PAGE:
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I don't think my Senco cost that much, but I don't remember.

Since I do/did everything, when building new houses,my goal was to get finished as quickly as possible, while doing the best job possible.

I painted walls before putting up any trim.  For door casings, I used back band molding.  All trim was also prefinished.  If you nail the casing where it will be under the backband, that's half the nail holes you don't have to deal with.  23 Ga. pins hold the backband on into the edges of the casing.  The backband was fitted before finishing. And finished before being put up. This ended with a perfect transition between the wall and casing with no cutting in of paint.

A similar thing was done for the baseboard by using a cap molding.  Baseboard was nailed low enough to be behind the shoe molding, and toenailed at the top that would be hid by the cap.  The cap, and shoe, was held on, after being fitted, and prefinished, with 23 ga. pins.  

Use stainless pins, and wet the hole behind the pin.  The wood will swell enough to cover the hole good enough for a tiny brush, or cloth, to do any touch up necessary.

I've had two different Architects tell me that I was the best finish carpenter that they've ever seen.  They didn't understand that there was more to it than simply the finish carpentry.  I also framed the house to make the finish work easier to get to perfection.

When using subcontractors to build a house, any one will want to get their job done as quickly as possible, and always leave extra work than absolutely necessary for the next guy.  I planned from the start, all the way through.

i never used a prehung door, and always made the trim too, so the whole process made a difference.  I could make a nice base cap for a lot less than 90 cents a foot, which is what it cost back then.

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4 minutes ago, Woodenskye said:

Might have been Tom C.  Who says there tools are overpriced, you obviously get 2 tools in 1.

Apparently they’re one step above his other tools;)

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Either "Shaneymack " or "Tom C " ...those are the only 2 with that many systainers that I can think of.  I do remember there was no ladder involved, just an incredibly tall stack of proof that serious money was spent.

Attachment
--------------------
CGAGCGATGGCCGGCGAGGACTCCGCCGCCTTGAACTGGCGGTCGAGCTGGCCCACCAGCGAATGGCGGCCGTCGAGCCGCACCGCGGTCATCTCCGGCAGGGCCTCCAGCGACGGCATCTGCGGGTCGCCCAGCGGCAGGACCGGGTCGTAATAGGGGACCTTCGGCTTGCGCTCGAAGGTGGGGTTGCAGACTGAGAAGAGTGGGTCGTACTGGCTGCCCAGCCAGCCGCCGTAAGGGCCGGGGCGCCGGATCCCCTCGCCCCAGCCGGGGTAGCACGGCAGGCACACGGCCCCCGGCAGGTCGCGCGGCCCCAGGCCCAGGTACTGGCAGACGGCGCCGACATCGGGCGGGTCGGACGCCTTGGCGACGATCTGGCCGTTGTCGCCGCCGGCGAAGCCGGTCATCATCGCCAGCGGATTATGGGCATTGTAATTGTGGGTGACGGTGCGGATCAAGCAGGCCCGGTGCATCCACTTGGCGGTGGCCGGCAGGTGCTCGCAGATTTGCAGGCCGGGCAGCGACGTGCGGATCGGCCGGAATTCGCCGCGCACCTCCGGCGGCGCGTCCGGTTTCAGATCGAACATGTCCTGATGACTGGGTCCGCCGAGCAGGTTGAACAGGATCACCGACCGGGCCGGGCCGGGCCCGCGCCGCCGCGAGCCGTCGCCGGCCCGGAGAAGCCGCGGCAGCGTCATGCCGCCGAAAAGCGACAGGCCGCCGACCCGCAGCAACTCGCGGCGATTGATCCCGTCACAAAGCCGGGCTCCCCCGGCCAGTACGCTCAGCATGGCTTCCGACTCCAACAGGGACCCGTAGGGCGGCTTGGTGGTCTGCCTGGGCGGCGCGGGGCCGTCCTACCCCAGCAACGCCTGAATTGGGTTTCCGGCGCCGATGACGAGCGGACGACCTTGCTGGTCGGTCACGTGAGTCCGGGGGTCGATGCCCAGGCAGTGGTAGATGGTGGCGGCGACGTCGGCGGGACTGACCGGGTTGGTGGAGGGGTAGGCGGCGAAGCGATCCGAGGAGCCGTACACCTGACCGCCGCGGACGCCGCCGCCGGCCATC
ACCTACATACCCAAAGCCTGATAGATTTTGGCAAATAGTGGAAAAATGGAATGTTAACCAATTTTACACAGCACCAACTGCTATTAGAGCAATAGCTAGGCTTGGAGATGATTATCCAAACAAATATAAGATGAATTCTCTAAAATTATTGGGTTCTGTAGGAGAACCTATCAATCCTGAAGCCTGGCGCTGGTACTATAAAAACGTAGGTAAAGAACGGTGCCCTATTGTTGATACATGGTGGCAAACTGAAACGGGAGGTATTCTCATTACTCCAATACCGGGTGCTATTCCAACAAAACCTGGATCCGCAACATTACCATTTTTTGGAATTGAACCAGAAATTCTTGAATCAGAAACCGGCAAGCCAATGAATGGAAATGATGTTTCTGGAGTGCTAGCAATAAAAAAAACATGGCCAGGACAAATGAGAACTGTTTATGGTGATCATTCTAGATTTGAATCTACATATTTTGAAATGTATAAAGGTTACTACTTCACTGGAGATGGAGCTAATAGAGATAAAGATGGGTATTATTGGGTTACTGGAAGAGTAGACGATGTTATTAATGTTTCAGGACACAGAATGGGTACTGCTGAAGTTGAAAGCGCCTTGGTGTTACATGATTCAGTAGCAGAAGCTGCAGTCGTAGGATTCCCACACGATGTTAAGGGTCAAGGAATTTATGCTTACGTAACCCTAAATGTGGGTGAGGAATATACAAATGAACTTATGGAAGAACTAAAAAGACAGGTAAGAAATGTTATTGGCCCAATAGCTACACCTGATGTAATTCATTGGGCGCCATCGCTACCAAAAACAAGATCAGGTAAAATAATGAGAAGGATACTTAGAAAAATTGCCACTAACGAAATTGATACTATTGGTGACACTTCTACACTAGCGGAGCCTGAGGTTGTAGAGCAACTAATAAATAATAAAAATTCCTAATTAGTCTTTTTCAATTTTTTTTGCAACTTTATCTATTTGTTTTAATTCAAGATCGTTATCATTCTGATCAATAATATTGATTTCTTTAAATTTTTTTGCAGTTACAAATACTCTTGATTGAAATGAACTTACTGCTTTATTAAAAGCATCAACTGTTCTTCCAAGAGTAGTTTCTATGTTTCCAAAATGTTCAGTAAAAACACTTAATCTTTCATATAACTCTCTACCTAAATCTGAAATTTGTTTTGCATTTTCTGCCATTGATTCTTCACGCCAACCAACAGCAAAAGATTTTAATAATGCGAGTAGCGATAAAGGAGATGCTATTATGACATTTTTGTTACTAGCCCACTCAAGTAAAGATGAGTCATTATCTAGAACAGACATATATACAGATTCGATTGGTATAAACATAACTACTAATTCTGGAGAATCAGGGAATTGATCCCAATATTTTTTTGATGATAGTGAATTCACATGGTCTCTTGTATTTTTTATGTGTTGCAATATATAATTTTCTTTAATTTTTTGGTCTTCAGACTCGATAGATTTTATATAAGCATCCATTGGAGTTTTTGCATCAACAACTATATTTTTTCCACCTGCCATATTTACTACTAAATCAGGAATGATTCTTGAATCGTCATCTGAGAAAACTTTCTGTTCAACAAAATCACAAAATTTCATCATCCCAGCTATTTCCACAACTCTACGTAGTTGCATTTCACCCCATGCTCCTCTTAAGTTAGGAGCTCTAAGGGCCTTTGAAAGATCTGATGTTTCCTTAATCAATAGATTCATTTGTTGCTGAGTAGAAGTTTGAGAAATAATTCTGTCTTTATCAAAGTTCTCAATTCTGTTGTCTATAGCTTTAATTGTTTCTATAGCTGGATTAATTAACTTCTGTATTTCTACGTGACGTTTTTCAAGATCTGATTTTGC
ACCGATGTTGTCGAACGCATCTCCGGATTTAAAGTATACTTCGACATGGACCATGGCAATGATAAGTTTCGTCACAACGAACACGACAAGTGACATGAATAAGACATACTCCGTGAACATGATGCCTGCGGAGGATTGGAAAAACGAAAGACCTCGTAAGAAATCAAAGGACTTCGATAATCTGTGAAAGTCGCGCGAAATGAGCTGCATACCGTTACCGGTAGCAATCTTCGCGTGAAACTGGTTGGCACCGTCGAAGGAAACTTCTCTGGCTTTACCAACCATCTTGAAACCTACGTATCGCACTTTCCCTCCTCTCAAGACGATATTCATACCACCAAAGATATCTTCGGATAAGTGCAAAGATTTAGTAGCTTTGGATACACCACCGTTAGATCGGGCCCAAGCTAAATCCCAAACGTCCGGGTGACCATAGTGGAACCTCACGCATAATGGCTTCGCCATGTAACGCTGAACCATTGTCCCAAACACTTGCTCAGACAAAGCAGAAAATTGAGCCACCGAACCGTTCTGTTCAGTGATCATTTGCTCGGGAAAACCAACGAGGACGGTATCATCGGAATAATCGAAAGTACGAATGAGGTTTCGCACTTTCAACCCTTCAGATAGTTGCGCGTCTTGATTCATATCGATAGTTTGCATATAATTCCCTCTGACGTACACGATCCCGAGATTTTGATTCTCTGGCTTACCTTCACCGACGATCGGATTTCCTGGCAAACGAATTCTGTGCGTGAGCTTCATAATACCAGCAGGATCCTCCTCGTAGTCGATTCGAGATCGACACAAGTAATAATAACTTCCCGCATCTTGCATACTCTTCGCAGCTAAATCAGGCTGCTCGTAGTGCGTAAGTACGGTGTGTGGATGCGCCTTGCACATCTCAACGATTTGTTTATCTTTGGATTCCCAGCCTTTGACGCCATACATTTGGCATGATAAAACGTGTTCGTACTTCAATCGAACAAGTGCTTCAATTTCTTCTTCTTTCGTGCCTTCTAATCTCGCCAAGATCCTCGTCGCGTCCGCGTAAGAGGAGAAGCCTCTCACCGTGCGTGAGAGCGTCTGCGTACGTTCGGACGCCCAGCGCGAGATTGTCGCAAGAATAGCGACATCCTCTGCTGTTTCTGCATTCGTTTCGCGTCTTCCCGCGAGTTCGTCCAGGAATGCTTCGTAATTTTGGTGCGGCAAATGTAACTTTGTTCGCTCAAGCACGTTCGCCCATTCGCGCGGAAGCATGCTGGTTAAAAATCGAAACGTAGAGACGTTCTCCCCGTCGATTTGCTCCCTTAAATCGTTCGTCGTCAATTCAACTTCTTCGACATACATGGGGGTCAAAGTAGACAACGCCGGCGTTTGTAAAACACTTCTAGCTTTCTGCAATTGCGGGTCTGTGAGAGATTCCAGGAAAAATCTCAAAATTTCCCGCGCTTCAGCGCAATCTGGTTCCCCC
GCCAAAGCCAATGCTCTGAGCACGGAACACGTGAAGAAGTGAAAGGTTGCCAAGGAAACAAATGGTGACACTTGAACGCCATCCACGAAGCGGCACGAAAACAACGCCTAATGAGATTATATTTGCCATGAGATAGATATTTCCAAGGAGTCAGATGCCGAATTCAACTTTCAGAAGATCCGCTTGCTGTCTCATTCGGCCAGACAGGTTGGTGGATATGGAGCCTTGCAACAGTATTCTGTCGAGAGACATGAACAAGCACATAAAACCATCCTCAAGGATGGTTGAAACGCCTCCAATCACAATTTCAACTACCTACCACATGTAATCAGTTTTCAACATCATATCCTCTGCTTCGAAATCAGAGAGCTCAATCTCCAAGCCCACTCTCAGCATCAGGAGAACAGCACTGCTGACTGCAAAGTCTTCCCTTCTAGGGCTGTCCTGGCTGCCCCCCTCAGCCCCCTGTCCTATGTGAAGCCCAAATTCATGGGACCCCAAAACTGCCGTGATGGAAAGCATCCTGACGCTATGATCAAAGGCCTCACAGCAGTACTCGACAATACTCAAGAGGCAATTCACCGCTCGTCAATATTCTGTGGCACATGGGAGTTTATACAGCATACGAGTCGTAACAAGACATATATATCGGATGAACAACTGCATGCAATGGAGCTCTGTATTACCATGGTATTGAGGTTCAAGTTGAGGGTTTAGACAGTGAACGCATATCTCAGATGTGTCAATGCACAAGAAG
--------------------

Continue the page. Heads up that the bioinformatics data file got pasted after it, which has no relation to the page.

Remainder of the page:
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I don't think it was shane because he generally kept his tools in the systainer. It might have been marc in the dream shop. I do remember the ladder not being involved but i don't have that many so i had to use the ladder. This worked really well and it was quite stable for the 5 min i needed it those systainers don't do much but collect dust for me.

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10 minutes ago, Chestnut said:

Been told this should be required "reading".

 

Definitely!  Thanks for posting this "again".

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2 hours ago, estesbubba said:

I’ve been wanting to make these grill scrapers for a year and had some red oak scraps that were perfect. No more wire in my burgers!

D1206F11-7D59-41DC-8098-4B7275638366.thumb.jpeg.932e45b0f9f2f8011b2a5b62b67cac96.jpeg

I completely don't understand. 

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4 hours ago, estesbubba said:

I’ve been wanting to make these grill scrapers

Christmas Gifts?

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11 hours ago, Chet said:

Christmas Gifts?

Not Christmas gifts but I’m going to give some away. The short ones are for camping buddies. 

8 hours ago, wtnhighlander said:

Careful ... they have a patent! :o

There are only 100 copies on Amazon, Etsy, etc... I actually got the idea from seeing them at a craft show my wife dragged me too...:wacko:

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2 hours ago, estesbubba said:

my wife dragged me too

Sometimes we need to do what they want so we can be allowed to do what we want... Sometimes.

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I realize I’ve done this bass ackwards but has anyone ever used a signature branding iron after applying ARS and if so, what were the results? 

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47 minutes ago, K Cooper said:

I realize I’ve done this bass ackwards but has anyone ever used a signature branding iron after applying ARS and if so, what were the results? 

I"ve done that Coop, mostly when i forget to do it on the unfinished wood, it works but you get some burning around the edges of the brand, even on unfinished wood i get burning on the edges sometimes, easily comes off with a light sanding with a sanding block, the same works for finished pieces, light sanding then i wipe on a light coat of ARS.

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Thanks Dave. Usually I’ll burn it, then sand the unwanted part off, then put on a finish. These are toys for my bosses boys, and will be signed/stamped on the bottom, obviously, and I’m sure it doesn’t matter to them, but wanted it to look nice. I may just go Steve’s route with a real signature and date with a sharpie. 

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